The Engineer reported to The Council that the condition of the ground "on the Borrie property" over a 50 yard length of the race was so problematical, even after the two time consuming repairs, that he had set in motion the construction and placement of ground level box fluming (patterned no doubt on the overhead fluming of the aqueducts but less substantially built) "the structure to be set up resting on the bottom of the race" and thus isolating the water from further contact with the soil.

The extant substantial flume of concrete piers and half-round steel ducting will be the 1940s replacement for that "repair" It is a bit longer than 50 metres, no doubt to totally eliminate all risk of the race being in dodgy ground.

Without examining council archives (which I have not yet started to do as of April 2012) it cannot be asserted that this relatively modern structure directly replaced McLeod's 1884 repair - as there may have been other fixes set up in between those dates.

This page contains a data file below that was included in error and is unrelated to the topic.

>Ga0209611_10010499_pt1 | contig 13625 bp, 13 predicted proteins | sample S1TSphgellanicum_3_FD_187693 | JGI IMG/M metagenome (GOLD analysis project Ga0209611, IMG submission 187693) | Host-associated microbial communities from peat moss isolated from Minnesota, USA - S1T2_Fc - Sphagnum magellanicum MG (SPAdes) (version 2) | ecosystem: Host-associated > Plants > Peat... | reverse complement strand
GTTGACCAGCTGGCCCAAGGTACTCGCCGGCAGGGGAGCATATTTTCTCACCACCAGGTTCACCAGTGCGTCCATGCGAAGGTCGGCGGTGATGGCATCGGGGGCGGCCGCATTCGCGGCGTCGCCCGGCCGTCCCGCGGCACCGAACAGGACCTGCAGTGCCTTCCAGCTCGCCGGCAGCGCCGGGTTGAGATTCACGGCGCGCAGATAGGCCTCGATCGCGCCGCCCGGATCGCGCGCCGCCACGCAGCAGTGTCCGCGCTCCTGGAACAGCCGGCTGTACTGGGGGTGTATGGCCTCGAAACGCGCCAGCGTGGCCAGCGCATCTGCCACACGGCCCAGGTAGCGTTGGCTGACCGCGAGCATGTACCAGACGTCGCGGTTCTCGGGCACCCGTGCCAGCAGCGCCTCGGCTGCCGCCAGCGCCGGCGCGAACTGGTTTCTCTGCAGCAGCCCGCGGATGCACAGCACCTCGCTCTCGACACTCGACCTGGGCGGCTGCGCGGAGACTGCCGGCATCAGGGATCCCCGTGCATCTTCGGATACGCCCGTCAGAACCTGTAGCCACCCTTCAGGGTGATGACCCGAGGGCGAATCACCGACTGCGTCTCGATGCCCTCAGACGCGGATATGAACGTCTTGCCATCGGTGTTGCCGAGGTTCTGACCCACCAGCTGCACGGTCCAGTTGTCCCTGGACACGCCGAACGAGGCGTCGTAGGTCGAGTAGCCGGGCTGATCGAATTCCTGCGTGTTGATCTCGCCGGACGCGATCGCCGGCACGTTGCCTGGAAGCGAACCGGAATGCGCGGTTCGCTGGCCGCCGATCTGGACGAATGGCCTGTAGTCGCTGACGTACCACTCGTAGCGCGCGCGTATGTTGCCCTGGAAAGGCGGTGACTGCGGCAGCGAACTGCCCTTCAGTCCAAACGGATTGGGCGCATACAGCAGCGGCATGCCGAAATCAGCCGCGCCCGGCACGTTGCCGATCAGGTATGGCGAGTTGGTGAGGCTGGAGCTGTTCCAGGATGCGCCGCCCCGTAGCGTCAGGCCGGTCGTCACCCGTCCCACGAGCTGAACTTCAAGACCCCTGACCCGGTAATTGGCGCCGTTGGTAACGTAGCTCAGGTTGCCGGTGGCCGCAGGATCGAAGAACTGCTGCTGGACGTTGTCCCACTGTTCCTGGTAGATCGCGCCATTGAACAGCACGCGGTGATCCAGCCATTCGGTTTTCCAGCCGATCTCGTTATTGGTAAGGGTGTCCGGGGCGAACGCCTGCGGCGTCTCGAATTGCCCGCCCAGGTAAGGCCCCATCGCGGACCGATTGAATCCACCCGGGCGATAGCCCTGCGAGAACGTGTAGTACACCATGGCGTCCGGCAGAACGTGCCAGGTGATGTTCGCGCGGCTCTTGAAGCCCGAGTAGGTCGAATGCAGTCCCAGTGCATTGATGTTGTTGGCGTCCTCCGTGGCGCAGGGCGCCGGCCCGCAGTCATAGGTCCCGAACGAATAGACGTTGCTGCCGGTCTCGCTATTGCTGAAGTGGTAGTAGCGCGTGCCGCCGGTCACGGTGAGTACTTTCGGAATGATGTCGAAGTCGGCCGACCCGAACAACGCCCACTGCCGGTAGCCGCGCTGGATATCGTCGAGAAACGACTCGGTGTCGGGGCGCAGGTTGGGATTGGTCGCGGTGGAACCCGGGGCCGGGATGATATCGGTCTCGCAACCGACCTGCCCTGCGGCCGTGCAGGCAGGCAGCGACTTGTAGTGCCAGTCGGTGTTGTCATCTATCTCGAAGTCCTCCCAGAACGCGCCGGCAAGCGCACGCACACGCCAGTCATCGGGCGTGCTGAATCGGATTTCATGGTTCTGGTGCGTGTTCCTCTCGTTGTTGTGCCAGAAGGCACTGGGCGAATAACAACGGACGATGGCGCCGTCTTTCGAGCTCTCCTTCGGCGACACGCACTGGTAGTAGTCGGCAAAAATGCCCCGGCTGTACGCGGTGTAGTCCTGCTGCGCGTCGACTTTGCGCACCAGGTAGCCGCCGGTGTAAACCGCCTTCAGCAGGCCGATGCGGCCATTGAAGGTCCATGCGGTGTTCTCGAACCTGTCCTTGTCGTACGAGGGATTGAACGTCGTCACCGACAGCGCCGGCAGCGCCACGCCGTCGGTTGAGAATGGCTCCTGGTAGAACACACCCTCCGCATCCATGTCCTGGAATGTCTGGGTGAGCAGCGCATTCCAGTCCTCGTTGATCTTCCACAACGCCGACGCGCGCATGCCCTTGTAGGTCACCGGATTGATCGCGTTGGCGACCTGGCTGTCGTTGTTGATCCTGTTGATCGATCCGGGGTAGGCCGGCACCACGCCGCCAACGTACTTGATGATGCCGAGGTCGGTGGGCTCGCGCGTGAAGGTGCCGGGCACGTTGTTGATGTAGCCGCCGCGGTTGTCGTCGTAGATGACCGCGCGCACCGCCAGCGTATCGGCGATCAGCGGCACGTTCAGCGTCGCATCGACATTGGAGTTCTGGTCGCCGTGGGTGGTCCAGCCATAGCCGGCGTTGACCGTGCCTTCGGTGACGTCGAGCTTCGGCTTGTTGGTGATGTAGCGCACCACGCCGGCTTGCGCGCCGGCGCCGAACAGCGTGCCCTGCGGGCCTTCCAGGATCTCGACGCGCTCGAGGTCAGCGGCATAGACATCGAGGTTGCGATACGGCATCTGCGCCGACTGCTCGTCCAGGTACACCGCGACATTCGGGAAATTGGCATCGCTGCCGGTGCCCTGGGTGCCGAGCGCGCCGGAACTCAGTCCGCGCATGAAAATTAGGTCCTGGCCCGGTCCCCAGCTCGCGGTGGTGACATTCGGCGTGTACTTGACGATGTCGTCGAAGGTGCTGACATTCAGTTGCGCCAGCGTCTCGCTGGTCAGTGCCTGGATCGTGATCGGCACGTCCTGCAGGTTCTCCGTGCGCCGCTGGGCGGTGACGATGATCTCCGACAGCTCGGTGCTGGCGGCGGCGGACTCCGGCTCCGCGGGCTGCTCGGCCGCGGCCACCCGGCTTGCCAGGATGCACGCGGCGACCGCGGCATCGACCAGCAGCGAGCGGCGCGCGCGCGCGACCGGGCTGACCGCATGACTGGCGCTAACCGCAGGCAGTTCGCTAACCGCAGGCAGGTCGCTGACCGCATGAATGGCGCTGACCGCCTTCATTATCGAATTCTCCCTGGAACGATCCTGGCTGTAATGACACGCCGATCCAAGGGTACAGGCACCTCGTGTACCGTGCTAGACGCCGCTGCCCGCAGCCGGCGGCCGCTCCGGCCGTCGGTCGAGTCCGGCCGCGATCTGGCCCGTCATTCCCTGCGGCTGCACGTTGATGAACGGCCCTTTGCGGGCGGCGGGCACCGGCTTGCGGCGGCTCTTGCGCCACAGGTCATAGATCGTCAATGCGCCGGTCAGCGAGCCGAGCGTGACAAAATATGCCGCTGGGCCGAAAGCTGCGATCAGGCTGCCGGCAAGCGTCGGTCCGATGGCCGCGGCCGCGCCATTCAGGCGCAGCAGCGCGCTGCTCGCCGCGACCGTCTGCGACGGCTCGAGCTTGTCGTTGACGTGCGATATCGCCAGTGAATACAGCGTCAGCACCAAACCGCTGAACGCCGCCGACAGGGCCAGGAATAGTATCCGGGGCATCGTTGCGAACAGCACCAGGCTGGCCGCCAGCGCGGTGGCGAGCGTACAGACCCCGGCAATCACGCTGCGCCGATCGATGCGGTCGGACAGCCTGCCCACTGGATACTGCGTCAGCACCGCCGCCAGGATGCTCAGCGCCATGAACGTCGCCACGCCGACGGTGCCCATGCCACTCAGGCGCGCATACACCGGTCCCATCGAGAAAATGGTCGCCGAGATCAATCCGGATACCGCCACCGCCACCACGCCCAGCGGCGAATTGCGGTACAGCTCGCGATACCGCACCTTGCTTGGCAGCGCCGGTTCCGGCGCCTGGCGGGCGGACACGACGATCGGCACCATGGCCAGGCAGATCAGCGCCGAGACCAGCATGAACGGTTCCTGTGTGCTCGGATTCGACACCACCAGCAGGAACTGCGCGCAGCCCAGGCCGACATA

Thanks Karppanta Greetings Eva


In 1870, Oamaru was a pioneer town of just 3,000 people.

In the mid-19th century, wool was a much sought after commodity, particularly for military uniforms, and so wealthy families established very big pastoral holdings in North Otago. As there were no trees here, the land was immediately available for grazing sheep on the native grasses. Large flocks were introduced to meet international demand for wool. However the town soon needed some basic facilities before it could grow and become the town we see today, particularly before there was enough permanent wealth here to create our lovely limestone buildings.

The elegance of Victorian Oamaru's limestone buildings is well appreciated, but its 1880 public water supply, being out in the countryside and much less attractive than the white stone buildings, is not. It is however a work of considerable civil engineering competence which has its own elegance; an elegance which derives from its concept, design, execution and use. This use is a very unusual use but one which was central to the development of the town.

Water supply for the town, in 1870, comprised of wells and springs and a small ephemeral stream. Most households collected rainwater off their roofs.

The stream became polluted and muddy and the wells became unreliable. As the town grew, so did fire insurance premiums. A fire brigade with access to a reticulated town water supply became urgently needed.